The prior art is silent with regard to the occurrence of sugar bloom on the surface of frozen confection sauces; sauces with similar compositions implicitly provide alternative solutions to the problem of preventing sugar bloom on frozen confection sauces, by creating a physical barrier protecting the frozen confection sauce from moisture.

EP 1 476 025 B1 discloses a frozen confection sauce that comprises at least 70 wt% fat; wherein at least 60 wt % of this fat is liquid at 4 °C in order to prevent the frozen confection sauce from cracking or shrinking from the walls of the container during storage at -23 °C. The remainder of the composition may be a confectionary coating comprising cocoa butter (at least 5 wt%), fat (at least 40 wt %) and sugar (no greater than 55 wt%). However, EP 1 476 025 B1 is silent with regard to sugar bloom, this is most likely because the surface that is not in touch with the frozen confection is mostly protected from exposure to moisture via the glassy disc layered above it. The solution provided by EP 1 476 025 B1 to prevent or reduce sugar bloom on the surface of the frozen confection sauce is the provision of a glassy disc that protects the frozen confection sauce from the ambient moisture conditions within the frozen confection ' s container.

US 2010/0159081 A1 discloses a sauce composition comprising 10-80 % dry matter (sugars), 15-70 % water and 5-30% fat. The sauce is positioned at the base of the container comprising the frozen confection and is only in contact with the release agent and ice cream (frozen confection). No sugar bloom is mentioned, or expected, due to the position of the sauce in the container. US 2010/0159081 A1 provides a solution to the problem of reducing sugar bloom by protecting the frozen confection sauce from ambient moisture until the product is removed from the tub.

Summary of the invention

A frozen confection sauce composition comprising from 10 to 20 wt% vegetable fat that is solid at 4 °C, from 20 to 32 wt% vegetable fat that is liquid at 4 °C, from 5 to 10 wt% nut paste and from 30 to 40 wt% sugar. The frozen confection sauce composition of the present invention is observed to have reduced sugar bloom arising during manufacture and/or use of the frozen confection sauce. During use, reduced sugar bloom is observed when the frozen confection sauce composition is subjected to temperature fluctuations and exposed to ambient atmosphere conditions that comprise moisture, for example, air. The sauce has additional advantages that include reduced shrinkage of the sauce from the sides of the container that is visible to the consumer and the provision of a frozen confection sauce that is of a desired viscosity that aides fast manufacturing and achieves 'scoop-ability' during use.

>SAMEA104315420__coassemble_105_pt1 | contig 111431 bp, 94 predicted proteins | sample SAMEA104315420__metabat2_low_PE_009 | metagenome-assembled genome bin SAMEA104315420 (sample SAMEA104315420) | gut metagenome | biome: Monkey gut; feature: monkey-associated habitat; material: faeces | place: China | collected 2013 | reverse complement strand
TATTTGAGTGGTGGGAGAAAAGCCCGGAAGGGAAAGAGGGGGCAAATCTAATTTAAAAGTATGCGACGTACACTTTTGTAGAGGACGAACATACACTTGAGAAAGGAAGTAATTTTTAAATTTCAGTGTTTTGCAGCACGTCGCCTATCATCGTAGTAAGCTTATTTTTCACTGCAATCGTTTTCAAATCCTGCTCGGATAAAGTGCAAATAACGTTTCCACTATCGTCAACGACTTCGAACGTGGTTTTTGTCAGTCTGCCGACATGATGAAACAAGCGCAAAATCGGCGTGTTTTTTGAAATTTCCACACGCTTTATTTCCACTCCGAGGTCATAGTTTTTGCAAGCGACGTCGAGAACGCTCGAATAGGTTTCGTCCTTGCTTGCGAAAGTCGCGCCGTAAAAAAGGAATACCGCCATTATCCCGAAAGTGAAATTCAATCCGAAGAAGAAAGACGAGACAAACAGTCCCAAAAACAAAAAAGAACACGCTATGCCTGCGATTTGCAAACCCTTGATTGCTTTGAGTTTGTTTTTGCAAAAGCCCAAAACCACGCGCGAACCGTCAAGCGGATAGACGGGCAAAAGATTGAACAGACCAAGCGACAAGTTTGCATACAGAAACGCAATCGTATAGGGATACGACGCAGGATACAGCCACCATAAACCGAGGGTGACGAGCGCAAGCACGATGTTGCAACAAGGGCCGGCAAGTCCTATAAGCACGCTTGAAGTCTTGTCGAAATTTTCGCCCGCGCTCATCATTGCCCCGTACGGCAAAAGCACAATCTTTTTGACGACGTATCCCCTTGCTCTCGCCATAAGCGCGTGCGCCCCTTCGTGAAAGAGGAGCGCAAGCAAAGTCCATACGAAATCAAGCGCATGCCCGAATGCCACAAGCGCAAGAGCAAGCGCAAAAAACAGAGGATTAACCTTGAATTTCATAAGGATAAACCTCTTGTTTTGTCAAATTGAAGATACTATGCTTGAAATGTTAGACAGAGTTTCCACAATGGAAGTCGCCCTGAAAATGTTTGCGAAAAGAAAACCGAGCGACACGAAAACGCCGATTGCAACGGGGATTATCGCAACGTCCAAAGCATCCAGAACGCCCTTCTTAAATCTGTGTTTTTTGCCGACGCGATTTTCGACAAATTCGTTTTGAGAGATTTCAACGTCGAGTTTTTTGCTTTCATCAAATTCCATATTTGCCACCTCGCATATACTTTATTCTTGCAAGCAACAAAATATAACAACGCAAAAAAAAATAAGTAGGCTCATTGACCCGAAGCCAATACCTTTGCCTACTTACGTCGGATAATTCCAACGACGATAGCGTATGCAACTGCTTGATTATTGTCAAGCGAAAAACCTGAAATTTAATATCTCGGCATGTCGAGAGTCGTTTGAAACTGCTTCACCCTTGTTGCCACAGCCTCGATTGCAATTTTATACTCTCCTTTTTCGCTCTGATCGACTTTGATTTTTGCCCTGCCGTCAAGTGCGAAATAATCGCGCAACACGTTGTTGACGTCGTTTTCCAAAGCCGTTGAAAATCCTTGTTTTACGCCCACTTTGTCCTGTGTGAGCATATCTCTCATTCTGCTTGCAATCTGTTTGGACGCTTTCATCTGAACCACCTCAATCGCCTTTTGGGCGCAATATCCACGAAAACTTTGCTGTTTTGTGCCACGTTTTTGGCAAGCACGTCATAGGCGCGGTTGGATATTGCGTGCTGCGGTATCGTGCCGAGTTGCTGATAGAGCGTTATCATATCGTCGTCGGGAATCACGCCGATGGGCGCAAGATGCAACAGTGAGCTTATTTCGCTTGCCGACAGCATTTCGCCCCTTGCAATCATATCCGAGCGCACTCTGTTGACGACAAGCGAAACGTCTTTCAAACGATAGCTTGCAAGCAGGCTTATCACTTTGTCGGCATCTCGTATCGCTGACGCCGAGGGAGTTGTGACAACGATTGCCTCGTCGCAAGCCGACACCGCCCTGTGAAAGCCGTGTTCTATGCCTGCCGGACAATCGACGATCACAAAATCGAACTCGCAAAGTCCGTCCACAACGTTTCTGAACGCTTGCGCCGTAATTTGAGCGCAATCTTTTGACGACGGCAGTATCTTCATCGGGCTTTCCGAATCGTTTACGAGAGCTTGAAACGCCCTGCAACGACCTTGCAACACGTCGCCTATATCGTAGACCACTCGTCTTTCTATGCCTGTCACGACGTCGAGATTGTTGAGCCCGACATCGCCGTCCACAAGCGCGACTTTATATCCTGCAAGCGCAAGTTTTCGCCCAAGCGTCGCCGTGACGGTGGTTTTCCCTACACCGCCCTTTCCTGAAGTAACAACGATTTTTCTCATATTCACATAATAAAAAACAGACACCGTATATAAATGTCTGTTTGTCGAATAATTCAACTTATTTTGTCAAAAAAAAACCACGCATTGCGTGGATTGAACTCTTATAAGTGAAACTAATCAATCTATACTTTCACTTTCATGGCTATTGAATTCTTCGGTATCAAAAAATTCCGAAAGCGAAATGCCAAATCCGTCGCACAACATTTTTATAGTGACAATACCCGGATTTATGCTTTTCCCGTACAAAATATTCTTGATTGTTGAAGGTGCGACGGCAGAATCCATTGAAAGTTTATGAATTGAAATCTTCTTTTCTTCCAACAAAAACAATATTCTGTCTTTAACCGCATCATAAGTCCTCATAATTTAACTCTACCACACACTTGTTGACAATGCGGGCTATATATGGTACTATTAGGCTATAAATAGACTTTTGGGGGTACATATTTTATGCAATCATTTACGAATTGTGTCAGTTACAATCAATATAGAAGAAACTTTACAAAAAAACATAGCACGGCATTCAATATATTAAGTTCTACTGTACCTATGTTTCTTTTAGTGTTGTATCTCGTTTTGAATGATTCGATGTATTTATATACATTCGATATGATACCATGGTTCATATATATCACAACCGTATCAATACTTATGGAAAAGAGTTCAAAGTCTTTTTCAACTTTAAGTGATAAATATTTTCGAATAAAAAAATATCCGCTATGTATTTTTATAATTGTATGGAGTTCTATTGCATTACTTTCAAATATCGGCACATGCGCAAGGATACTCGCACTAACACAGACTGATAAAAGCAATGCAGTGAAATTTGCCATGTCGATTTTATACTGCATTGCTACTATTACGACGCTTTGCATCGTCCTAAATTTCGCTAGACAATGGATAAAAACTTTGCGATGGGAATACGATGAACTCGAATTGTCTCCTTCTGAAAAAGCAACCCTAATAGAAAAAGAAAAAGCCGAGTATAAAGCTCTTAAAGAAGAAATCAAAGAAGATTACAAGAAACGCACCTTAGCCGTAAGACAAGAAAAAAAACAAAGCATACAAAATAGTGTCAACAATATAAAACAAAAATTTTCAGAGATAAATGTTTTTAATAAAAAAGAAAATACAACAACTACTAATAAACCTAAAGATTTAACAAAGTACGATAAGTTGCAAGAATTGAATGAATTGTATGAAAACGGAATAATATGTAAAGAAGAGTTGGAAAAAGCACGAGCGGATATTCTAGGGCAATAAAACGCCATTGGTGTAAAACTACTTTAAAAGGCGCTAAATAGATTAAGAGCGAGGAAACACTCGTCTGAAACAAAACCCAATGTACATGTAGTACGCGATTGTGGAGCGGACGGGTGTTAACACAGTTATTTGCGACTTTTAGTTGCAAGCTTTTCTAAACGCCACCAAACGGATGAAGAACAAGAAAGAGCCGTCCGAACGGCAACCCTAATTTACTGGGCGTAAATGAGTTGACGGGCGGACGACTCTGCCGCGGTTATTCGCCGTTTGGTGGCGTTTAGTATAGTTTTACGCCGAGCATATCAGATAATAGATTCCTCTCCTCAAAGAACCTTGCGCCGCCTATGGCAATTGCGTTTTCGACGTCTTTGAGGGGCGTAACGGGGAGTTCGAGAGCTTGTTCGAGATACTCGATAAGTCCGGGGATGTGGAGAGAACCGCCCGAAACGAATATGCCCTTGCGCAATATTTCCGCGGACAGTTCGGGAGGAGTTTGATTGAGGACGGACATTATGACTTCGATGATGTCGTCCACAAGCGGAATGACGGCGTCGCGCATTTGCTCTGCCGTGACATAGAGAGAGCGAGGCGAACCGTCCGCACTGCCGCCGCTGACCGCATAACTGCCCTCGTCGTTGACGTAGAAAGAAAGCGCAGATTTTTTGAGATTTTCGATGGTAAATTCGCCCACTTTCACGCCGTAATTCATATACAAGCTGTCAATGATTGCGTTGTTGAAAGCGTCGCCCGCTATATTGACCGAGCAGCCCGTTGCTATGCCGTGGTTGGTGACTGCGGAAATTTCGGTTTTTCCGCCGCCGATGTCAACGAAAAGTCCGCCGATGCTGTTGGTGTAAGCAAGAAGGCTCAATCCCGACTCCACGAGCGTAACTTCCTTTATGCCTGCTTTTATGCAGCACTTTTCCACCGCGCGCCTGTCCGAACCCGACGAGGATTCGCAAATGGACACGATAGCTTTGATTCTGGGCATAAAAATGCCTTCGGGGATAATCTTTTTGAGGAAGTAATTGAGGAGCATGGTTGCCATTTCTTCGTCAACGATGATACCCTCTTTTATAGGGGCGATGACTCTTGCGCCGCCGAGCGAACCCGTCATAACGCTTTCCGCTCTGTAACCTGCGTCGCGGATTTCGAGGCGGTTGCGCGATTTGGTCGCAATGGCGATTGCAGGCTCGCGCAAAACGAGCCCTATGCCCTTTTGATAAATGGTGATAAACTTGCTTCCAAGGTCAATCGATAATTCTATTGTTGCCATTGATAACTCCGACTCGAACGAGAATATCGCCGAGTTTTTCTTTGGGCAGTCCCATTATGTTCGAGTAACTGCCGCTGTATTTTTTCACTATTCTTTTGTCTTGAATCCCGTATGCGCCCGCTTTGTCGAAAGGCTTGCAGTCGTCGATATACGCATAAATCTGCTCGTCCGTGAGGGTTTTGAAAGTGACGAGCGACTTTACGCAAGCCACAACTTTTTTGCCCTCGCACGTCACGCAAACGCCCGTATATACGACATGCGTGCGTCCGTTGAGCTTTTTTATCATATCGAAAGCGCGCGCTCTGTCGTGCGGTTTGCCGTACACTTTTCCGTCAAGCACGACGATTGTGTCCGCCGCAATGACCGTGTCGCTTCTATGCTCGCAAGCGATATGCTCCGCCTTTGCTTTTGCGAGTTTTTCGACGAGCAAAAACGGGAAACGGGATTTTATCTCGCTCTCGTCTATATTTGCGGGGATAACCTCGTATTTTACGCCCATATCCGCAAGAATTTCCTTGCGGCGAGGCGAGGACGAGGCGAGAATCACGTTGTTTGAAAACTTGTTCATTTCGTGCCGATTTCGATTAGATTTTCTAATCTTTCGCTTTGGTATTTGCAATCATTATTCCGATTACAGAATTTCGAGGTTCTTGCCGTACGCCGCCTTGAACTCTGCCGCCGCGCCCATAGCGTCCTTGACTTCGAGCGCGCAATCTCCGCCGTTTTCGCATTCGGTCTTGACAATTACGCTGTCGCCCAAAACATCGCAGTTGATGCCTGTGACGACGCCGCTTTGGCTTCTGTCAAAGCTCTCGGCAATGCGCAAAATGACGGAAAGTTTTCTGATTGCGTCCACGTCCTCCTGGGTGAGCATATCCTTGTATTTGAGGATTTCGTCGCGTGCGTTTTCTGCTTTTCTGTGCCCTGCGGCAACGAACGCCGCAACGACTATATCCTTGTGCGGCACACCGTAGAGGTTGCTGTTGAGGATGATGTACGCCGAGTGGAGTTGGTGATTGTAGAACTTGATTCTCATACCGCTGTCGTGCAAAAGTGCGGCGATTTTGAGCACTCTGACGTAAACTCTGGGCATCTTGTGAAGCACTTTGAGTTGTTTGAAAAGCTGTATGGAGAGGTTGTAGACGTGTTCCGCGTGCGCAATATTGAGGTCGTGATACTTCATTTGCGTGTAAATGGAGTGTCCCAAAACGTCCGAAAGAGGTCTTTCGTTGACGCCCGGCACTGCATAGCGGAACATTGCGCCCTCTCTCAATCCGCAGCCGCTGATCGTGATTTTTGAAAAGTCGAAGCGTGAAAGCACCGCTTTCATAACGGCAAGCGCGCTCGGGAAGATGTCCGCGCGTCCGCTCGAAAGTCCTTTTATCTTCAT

Detailed description of the invention

A frozen confection sauce composition comprising from 10 to 20 wt% vegetable fat that is solid at 4 °C, from 20 to 32 wt% vegetable fat that is liquid at 4 °C, from 5 to 10 wt% nut paste and from 30 to 40 wt% sugar.

Vegetable fat that is solid at 4 °C is selected from the group consisting of coconut oil, palm oil, palm kernel oil, hydrogenated oils and mixtures thereof. Preferably the vegetable fat that is solid at 4 °C comprises coconut oil. Preferably the vegetable fat that is solid at 4 °C is coconut oil.

Greatly reduced sugar bloom has been observed for frozen confection sauce compositions comprising from 10 to 20 wt% coconut oil, preferably from about 1 1 to about 18 wt % coconut oil, preferably from 1 1 to 16 wt % coconut oil, preferably from 1 1 to 15 wt % coconut oil, preferably about 15 wt % coconut oil, and preferably about 13 wt % coconut oil.

Vegetable fat that is liquid at 4 °C is selected from the group consisting of soya bean oil, cottonseed oil, peanut oil, safflower oil, corn oil, canola oil and mixtures thereof. Preferably the vegetable fat that is liquid at 4 °C comprises soya bean oil. Preferably the vegetable fat that is liquid at 4 °C is soya bean oil. [Soya bean may also be known as soybean].

Greatly reduced sugar bloom has been observed for frozen confection sauce compositions comprising from 20 to 32 wt% soya bean oil, preferably from about 24 to about 31 wt% soya bean oil, preferably from 27 to 31 wt% soya bean oil, preferably about 27 wt% soya bean oil, and preferably about 29 wt% soya bean oil.

In an aspect of the invention the frozen confection sauce composition comprises from 30 to 52 wt% vegetable fat, preferably 34 to 50 wt% vegetable fat, preferably from 39 to 45 wt% vegetable fat, preferably about 42 wt% vegetable fat. Vegetable fat means solid or liquid fat that is derived from vegetables, for example, coconut oil is extracted from the kernel or meat of mature coconuts. The total amount of vegetable fat present in the frozen confection sauce composition excludes fat originating from components (ingredients) that comprise more than the fat from the raw material. For example, the fat originating from the nut paste is excluded when calculating the total vegetable fat present in the frozen confection sauce composition as nut paste comprises the kernel or meat of the nut, and therefore additionally includes at least protein.

In an aspect of the invention the frozen confection sauce composition comprises from 35 to 62 wt% fat, preferably from 41 to 60 wt% fat, preferably from 45 to 55 wt% fat, preferably about 49 wt% fat. The total fat present in the frozen confection sauce composition includes fat originating from nut paste.

The frozen confection sauce composition further comprises from 30 to 40 wt% of sugar. Preferably the frozen confection sauce composition comprises from 30 to 35 wt% sugar. Preferably the frozen confection sauce composition comprises about 32 wt% sugar. Sugar is selected from the group consisting of glucose, fructose and sucrose and mixtures thereof. Preferably the sugar comprises sucrose. Preferably the sugar is sucrose.